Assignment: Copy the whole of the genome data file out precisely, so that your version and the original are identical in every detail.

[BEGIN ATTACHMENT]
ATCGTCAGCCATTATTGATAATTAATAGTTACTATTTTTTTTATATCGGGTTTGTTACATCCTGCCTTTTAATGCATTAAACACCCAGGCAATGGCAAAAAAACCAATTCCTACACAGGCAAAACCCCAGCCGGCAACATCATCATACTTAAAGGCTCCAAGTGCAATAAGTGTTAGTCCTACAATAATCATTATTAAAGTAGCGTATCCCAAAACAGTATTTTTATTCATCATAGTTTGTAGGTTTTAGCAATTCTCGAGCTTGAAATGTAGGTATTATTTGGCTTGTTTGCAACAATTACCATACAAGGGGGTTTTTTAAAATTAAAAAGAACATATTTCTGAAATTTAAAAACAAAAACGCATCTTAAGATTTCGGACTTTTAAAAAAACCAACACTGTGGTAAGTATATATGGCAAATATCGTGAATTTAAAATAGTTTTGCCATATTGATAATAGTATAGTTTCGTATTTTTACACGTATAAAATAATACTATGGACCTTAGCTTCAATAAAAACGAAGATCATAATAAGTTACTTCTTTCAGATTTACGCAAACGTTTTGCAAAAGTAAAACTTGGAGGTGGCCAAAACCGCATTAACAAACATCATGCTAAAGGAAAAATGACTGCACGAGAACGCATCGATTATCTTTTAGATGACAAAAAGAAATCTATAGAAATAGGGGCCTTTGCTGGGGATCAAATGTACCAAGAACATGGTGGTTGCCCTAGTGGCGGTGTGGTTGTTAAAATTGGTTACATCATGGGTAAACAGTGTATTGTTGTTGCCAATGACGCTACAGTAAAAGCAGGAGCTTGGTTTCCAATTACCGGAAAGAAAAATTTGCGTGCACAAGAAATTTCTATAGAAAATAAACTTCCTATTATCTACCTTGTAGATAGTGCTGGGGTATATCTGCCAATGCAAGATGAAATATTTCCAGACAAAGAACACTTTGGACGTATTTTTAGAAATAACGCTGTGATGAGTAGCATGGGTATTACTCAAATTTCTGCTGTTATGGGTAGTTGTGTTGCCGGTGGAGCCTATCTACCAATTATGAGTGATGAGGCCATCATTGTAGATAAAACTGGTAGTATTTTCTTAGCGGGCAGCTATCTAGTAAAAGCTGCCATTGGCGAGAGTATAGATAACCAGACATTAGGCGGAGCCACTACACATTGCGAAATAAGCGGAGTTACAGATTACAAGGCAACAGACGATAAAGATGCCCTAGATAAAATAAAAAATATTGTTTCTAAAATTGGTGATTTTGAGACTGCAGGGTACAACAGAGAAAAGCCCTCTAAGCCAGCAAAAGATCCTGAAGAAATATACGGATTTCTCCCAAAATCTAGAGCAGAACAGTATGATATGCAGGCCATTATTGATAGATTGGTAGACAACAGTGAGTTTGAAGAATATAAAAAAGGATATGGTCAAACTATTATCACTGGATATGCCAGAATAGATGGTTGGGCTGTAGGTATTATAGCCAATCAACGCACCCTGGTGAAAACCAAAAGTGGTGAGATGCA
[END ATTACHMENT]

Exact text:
ATCGTCAGCCATTATTGATAATTAATAGTTACTATTTTTTTTATATCGGGTTTGTTACATCCTGCCTTTTAATGCATTAAACACCCAGGCAATGGCAAAAAAACCAATTCCTACACAGGCAAAACCCCAGCCGGCAACATCATCATACTTAAAGGCTCCAAGTGCAATAAGTGTTAGTCCTACAATAATCATTATTAAAGTAGCGTATCCCAAAACAGTATTTTTATTCATCATAGTTTGTAGGTTTTAGCAATTCTCGAGCTTGAAATGTAGGTATTATTTGGCTTGTTTGCAACAATTACCATACAAGGGGGTTTTTTAAAATTAAAAAGAACATATTTCTGAAATTTAAAAACAAAAACGCATCTTAAGATTTCGGACTTTTAAAAAAACCAACACTGTGGTAAGTATATATGGCAAATATCGTGAATTTAAAATAGTTTTGCCATATTGATAATAGTATAGTTTCGTATTTTTACACGTATAAAATAATACTATGGACCTTAGCTTCAATAAAAACGAAGATCATAATAAGTTACTTCTTTCAGATTTACGCAAACGTTTTGCAAAAGTAAAACTTGGAGGTGGCCAAAACCGCATTAACAAACATCATGCTAAAGGAAAAATGACTGCACGAGAACGCATCGATTATCTTTTAGATGACAAAAAGAAATCTATAGAAATAGGGGCCTTTGCTGGGGATCAAATGTACCAAGAACATGGTGGTTGCCCTAGTGGCGGTGTGGTTGTTAAAATTGGTTACATCATGGGTAAACAGTGTATTGTTGTTGCCAATGACGCTACAGTAAAAGCAGGAGCTTGGTTTCCAATTACCGGAAAGAAAAATTTGCGTGCACAAGAAATTTCTATAGAAAATAAACTTCCTATTATCTACCTTGTAGATAGTGCTGGGGTATATCTGCCAATGCAAGATGAAATATTTCCAGACAAAGAACACTTTGGACGTATTTTTAGAAATAACGCTGTGATGAGTAGCATGGGTATTACTCAAATTTCTGCTGTTATGGGTAGTTGTGTTGCCGGTGGAGCCTATCTACCAATTATGAGTGATGAGGCCATCATTGTAGATAAAACTGGTAGTATTTTCTTAGCGGGCAGCTATCTAGTAAAAGCTGCCATTGGCGAGAGTATAGATAACCAGACATTAGGCGGAGCCACTACACATTGCGAAATAAGCGGAGTTACAGATTACAAGGCAACAGACGATAAAGATGCCCTAGATAAAATAAAAAATATTGTTTCTAAAATTGGTGATTTTGAGACTGCAGGGTACAACAGAGAAAAGCCCTCTAAGCCAGCAAAAGATCCTGAAGAAATATACGGATTTCTCCCAAAATCTAGAGCAGAACAGTATGATATGCAGGCCATTATTGATAGATTGGTAGACAACAGTGAGTTTGAAGAATATAAAAAAGGATATGGTCAAACTATTATCACTGGATATGCCAGAATAGATGGTTGGGCTGTAGGTATTATAGCCAATCAACGCACCCTGGTGAAAACCAAAAGTGGTGAGATGCA